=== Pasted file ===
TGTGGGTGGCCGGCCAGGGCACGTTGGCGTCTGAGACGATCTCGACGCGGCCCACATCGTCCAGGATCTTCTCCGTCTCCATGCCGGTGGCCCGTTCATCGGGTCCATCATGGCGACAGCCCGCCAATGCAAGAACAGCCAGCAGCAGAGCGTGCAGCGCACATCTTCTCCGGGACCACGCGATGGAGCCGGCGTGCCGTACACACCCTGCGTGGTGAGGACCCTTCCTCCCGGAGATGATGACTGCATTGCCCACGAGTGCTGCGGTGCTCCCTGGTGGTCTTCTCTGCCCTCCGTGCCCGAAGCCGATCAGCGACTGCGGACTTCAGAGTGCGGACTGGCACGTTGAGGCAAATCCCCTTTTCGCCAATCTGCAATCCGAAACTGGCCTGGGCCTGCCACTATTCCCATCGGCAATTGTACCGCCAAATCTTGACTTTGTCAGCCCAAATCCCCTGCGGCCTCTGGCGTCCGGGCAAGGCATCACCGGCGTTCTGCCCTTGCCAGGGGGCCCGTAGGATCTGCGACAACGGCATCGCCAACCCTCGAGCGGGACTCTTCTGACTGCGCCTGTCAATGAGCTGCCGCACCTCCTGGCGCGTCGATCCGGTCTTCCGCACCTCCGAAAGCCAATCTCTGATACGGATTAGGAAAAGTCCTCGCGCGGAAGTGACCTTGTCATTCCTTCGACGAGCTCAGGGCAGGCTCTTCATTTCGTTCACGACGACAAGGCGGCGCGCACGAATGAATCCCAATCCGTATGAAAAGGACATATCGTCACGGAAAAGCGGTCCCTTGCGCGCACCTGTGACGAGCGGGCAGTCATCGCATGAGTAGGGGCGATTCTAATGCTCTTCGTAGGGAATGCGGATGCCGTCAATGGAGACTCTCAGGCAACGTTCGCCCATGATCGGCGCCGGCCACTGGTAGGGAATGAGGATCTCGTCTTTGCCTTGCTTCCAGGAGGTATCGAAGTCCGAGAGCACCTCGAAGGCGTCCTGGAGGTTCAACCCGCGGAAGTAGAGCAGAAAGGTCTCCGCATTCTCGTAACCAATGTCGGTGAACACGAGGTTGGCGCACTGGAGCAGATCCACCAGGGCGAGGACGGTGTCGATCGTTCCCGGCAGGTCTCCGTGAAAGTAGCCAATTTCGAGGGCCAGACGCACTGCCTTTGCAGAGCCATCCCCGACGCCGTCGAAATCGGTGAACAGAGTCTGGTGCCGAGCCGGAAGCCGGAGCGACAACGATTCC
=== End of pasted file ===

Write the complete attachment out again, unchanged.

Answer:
TGTGGGTGGCCGGCCAGGGCACGTTGGCGTCTGAGACGATCTCGACGCGGCCCACATCGTCCAGGATCTTCTCCGTCTCCATGCCGGTGGCCCGTTCATCGGGTCCATCATGGCGACAGCCCGCCAATGCAAGAACAGCCAGCAGCAGAGCGTGCAGCGCACATCTTCTCCGGGACCACGCGATGGAGCCGGCGTGCCGTACACACCCTGCGTGGTGAGGACCCTTCCTCCCGGAGATGATGACTGCATTGCCCACGAGTGCTGCGGTGCTCCCTGGTGGTCTTCTCTGCCCTCCGTGCCCGAAGCCGATCAGCGACTGCGGACTTCAGAGTGCGGACTGGCACGTTGAGGCAAATCCCCTTTTCGCCAATCTGCAATCCGAAACTGGCCTGGGCCTGCCACTATTCCCATCGGCAATTGTACCGCCAAATCTTGACTTTGTCAGCCCAAATCCCCTGCGGCCTCTGGCGTCCGGGCAAGGCATCACCGGCGTTCTGCCCTTGCCAGGGGGCCCGTAGGATCTGCGACAACGGCATCGCCAACCCTCGAGCGGGACTCTTCTGACTGCGCCTGTCAATGAGCTGCCGCACCTCCTGGCGCGTCGATCCGGTCTTCCGCACCTCCGAAAGCCAATCTCTGATACGGATTAGGAAAAGTCCTCGCGCGGAAGTGACCTTGTCATTCCTTCGACGAGCTCAGGGCAGGCTCTTCATTTCGTTCACGACGACAAGGCGGCGCGCACGAATGAATCCCAATCCGTATGAAAAGGACATATCGTCACGGAAAAGCGGTCCCTTGCGCGCACCTGTGACGAGCGGGCAGTCATCGCATGAGTAGGGGCGATTCTAATGCTCTTCGTAGGGAATGCGGATGCCGTCAATGGAGACTCTCAGGCAACGTTCGCCCATGATCGGCGCCGGCCACTGGTAGGGAATGAGGATCTCGTCTTTGCCTTGCTTCCAGGAGGTATCGAAGTCCGAGAGCACCTCGAAGGCGTCCTGGAGGTTCAACCCGCGGAAGTAGAGCAGAAAGGTCTCCGCATTCTCGTAACCAATGTCGGTGAACACGAGGTTGGCGCACTGGAGCAGATCCACCAGGGCGAGGACGGTGTCGATCGTTCCCGGCAGGTCTCCGTGAAAGTAGCCAATTTCGAGGGCCAGACGCACTGCCTTTGCAGAGCCATCCCCGACGCCGTCGAAATCGGTGAACAGAGTCTGGTGCCGAGCCGGAAGCCGGAGCGACAACGATTCC